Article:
Evolution of Dance creator, inspirational speaker shares three life lessons

Inspirational speaker Judson Laipply gives William Woods University students life lessons during a discussion Wednesday inside Cutlip Auditorium. Laipply dove into three lessons and his philosophy, “life is change.” He his the creator of “The Evolution of Dance,” which has accumulated more than 256 million views on YouTube.

Inspirational speaker Judson Laipply gives William Woods University students life lessons during a discussion Wednesday inside Cutlip Auditorium. Laipply dove into three lessons and his philosophy, “life is change.” He his the creator of “The Evolution of Dance,” which has accumulated more than 256 million views on YouTube. Photo by Brittany Ruess.

Dancing is more than what inspirational comedian Judson Laipply is known for, it represents a metaphor he tries to live by and encourages others to live by.

“Life isn’t always the party we hoped for, but while we’re here, we might as well dance,” Laipply said.

He recited his motto before performing for William Woods University students what’s he best known for — Evolution of Dance — a routine that has received more than 256 million views on YouTube.

At the beginning of his show, Laipply guaranteed the audience two things: to make them laugh and to make them think.

“I’m here to plant seeds, make you think about things … If you pause for a second (and think), I’ve done my job,” Laipply said.

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Judson Laipply, inspirational speaker, uses comedy to help enforce his points during a speech at William Woods University on Wednesday.

Laipply hoped to do so giving students a three-step formula to life.

The first, he said, was “let it go.”

“I’m not talking about some ‘Frozen’ sing along,” Laipply said.

People should accept what they cannot control and “let it go” because life is constantly changing and evolving, he said.

“When you accept that, life becomes easier for you … We don’t spend enough time focusing on what we can control,” Laipply said.

He gave an example to enforce his first step in his formula and to further his point “not to sweat the small stuff.”

While Laipply was a waiter, his coworker was serving a very pretentious couple, he said, who would snap whenever they needed something. After numerous snaps, the husband said his potato was bad. Laipply’s coworker and the couple’s waiter smacked the man’s potato, told it to behave and told the man if it started acting up again to let him know.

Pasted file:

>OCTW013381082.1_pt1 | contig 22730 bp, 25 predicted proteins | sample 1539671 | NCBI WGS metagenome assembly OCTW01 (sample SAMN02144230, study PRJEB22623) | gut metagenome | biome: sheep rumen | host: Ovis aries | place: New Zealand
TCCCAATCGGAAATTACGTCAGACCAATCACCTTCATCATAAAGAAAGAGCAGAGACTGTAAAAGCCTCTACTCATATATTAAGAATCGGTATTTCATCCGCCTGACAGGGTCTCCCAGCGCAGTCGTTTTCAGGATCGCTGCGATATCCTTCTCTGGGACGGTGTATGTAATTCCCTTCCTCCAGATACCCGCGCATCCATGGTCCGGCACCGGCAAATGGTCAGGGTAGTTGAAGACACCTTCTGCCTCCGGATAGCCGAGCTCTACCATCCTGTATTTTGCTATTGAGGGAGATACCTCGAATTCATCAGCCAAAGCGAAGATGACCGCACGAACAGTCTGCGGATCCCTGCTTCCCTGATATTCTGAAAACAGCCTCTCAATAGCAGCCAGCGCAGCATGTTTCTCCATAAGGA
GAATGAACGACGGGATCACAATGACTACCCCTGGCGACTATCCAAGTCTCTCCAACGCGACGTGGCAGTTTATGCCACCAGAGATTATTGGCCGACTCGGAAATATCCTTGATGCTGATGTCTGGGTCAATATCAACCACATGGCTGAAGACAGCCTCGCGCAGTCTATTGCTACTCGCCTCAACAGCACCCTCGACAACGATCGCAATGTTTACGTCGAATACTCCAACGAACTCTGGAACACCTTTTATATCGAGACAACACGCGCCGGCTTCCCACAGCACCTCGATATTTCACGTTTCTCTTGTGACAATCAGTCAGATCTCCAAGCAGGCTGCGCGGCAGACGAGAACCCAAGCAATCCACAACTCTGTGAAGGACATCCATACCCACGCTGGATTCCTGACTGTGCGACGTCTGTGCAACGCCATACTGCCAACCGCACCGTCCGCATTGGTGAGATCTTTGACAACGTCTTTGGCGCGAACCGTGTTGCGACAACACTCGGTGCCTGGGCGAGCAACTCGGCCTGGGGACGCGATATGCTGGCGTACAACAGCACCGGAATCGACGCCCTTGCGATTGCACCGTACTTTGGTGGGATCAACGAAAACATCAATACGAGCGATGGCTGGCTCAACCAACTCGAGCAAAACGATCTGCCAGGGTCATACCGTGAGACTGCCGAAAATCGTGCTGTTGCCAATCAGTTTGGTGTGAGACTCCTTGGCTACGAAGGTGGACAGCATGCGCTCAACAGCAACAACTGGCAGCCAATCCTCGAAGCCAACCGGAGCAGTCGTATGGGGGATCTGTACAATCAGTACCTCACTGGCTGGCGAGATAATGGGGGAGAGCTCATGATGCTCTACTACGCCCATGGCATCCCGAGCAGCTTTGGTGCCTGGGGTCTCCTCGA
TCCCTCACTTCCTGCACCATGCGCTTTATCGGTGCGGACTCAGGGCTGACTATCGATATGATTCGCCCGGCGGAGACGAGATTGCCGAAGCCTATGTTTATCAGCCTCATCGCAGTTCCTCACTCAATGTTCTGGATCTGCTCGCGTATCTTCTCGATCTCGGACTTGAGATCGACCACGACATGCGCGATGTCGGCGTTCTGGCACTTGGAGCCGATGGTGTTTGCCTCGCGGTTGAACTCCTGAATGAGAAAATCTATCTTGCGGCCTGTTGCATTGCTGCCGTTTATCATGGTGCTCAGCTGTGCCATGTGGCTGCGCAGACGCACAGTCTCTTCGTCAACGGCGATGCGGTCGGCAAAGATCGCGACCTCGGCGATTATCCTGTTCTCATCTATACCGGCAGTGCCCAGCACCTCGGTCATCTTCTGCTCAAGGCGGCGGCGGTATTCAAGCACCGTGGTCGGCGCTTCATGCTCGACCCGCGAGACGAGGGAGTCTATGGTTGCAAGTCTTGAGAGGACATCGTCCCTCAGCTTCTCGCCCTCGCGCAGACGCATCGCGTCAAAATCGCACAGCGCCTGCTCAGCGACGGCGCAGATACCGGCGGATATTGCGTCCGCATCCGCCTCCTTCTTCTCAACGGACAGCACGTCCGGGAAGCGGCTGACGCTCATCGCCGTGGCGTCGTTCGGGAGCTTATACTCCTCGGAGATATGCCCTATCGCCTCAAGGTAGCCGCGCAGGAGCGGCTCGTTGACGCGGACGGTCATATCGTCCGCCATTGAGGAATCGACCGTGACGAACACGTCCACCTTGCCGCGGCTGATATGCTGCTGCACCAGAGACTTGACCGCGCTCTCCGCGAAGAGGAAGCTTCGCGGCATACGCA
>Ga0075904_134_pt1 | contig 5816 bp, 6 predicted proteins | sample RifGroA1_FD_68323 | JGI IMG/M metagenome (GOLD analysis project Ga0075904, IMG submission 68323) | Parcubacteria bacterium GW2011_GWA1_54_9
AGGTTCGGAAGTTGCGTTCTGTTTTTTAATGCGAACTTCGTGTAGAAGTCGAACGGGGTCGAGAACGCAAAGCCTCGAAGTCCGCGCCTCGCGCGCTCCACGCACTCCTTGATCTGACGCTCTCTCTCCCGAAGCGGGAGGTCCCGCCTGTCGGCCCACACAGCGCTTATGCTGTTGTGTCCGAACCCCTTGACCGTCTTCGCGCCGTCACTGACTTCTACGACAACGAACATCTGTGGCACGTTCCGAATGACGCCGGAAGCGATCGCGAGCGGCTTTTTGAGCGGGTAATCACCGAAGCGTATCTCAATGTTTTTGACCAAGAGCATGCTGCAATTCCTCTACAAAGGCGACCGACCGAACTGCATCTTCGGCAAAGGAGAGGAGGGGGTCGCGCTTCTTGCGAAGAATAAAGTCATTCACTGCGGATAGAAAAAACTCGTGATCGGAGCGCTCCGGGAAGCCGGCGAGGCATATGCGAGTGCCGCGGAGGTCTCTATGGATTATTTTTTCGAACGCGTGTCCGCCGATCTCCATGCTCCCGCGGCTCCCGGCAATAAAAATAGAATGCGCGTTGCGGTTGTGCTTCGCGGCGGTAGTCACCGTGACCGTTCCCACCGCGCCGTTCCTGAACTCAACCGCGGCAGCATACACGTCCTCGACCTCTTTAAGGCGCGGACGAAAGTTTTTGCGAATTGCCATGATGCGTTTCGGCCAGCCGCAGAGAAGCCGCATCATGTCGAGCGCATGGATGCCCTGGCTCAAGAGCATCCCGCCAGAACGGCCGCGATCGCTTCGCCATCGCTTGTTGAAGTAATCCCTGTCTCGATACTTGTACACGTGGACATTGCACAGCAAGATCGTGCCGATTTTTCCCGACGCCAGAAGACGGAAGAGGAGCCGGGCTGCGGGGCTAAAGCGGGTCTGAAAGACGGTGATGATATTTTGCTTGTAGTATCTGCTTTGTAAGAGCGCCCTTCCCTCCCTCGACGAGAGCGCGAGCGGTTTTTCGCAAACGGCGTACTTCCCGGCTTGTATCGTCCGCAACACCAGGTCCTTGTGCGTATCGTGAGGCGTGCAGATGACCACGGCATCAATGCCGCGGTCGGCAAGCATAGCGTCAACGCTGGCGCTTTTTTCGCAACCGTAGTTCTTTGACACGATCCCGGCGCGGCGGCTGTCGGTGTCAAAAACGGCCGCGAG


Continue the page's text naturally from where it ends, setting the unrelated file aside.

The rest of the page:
“People, you’re going to have a lot of bad potato moments in your life,” Laipply said, adding that those are the moments to let it go.

This was one of the biggest lessons William Woods senior Jamie Palermo said she’s going to take away with her.

“(I learned) to look at the big picture and not get caught up on everyday ‘bad potatoes,’” Palermo said.

Laipply’s second point was: if a person cannot let something go, then that person “should do something about it” by using power of choice.

Life may not be fair, Laipply said, but there aren’t written rules to life stating that it should be.

“Our lives are created by our choices more than anything else,” Laipply said.

If a person doesn’t follow steps one or two, he said, then he or she should follow step three.

“If you cannot, will not let something go, and you don’t do anything about it, then you should shut up and go away because nobody wants to listen,” Laipply said.

He talked about his young niece who was born diabetic and must receive three insulin shots a day. Through the story, Laipply was able to hit home his point about making choices and dealing with circumstances.

While Laipply, a self-proclaimed sugar lover, can eat a doughnut a day, he said the sweet treat could kill his niece.

“As she goes through life, she has to deal with choices she makes on a daily basis,” Laipply said.

Before leaving the stage, Laipply left the students with his philosophy that “life is change” and used motion to illustrate that idea with his Evolution of Dance routine, which spans musical movement from Elvis Presley’s “Hound Dog” to “Gangnam Style” by Psy.

Brittany Ruess can be reached at (573) 826-2419 or brittanyr@fultonsun.com

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